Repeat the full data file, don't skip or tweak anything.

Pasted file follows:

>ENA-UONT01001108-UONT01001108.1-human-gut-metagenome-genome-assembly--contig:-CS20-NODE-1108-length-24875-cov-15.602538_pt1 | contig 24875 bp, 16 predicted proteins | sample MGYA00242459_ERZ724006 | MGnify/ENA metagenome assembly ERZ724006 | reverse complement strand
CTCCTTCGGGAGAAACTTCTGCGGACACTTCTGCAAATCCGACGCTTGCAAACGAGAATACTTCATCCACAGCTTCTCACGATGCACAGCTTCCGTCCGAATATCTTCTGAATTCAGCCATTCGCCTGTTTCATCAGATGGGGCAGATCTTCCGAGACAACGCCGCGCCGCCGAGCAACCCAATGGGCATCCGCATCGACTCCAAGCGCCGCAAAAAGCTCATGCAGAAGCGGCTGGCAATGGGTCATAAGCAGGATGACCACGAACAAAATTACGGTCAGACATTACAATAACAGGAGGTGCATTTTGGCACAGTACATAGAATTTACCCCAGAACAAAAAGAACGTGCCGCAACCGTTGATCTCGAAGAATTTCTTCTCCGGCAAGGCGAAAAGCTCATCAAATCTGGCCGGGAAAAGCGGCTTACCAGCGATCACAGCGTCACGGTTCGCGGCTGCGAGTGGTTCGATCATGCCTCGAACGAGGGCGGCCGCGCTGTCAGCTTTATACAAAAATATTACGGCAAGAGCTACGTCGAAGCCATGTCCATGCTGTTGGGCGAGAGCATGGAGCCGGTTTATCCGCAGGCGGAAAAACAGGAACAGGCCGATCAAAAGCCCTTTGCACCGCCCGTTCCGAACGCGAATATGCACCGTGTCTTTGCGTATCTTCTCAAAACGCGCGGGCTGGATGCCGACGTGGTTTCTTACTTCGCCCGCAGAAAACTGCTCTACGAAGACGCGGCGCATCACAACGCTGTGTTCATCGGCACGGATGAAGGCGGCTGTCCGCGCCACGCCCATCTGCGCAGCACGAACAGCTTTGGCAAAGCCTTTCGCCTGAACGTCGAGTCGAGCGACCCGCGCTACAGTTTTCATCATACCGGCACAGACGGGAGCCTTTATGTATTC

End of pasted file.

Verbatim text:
>ENA-UONT01001108-UONT01001108.1-human-gut-metagenome-genome-assembly--contig:-CS20-NODE-1108-length-24875-cov-15.602538_pt1 | contig 24875 bp, 16 predicted proteins | sample MGYA00242459_ERZ724006 | MGnify/ENA metagenome assembly ERZ724006 | reverse complement strand
CTCCTTCGGGAGAAACTTCTGCGGACACTTCTGCAAATCCGACGCTTGCAAACGAGAATACTTCATCCACAGCTTCTCACGATGCACAGCTTCCGTCCGAATATCTTCTGAATTCAGCCATTCGCCTGTTTCATCAGATGGGGCAGATCTTCCGAGACAACGCCGCGCCGCCGAGCAACCCAATGGGCATCCGCATCGACTCCAAGCGCCGCAAAAAGCTCATGCAGAAGCGGCTGGCAATGGGTCATAAGCAGGATGACCACGAACAAAATTACGGTCAGACATTACAATAACAGGAGGTGCATTTTGGCACAGTACATAGAATTTACCCCAGAACAAAAAGAACGTGCCGCAACCGTTGATCTCGAAGAATTTCTTCTCCGGCAAGGCGAAAAGCTCATCAAATCTGGCCGGGAAAAGCGGCTTACCAGCGATCACAGCGTCACGGTTCGCGGCTGCGAGTGGTTCGATCATGCCTCGAACGAGGGCGGCCGCGCTGTCAGCTTTATACAAAAATATTACGGCAAGAGCTACGTCGAAGCCATGTCCATGCTGTTGGGCGAGAGCATGGAGCCGGTTTATCCGCAGGCGGAAAAACAGGAACAGGCCGATCAAAAGCCCTTTGCACCGCCCGTTCCGAACGCGAATATGCACCGTGTCTTTGCGTATCTTCTCAAAACGCGCGGGCTGGATGCCGACGTGGTTTCTTACTTCGCCCGCAGAAAACTGCTCTACGAAGACGCGGCGCATCACAACGCTGTGTTCATCGGCACGGATGAAGGCGGCTGTCCGCGCCACGCCCATCTGCGCAGCACGAACAGCTTTGGCAAAGCCTTTCGCCTGAACGTCGAGTCGAGCGACCCGCGCTACAGTTTTCATCATACCGGCACAGACGGGAGCCTTTATGTATTC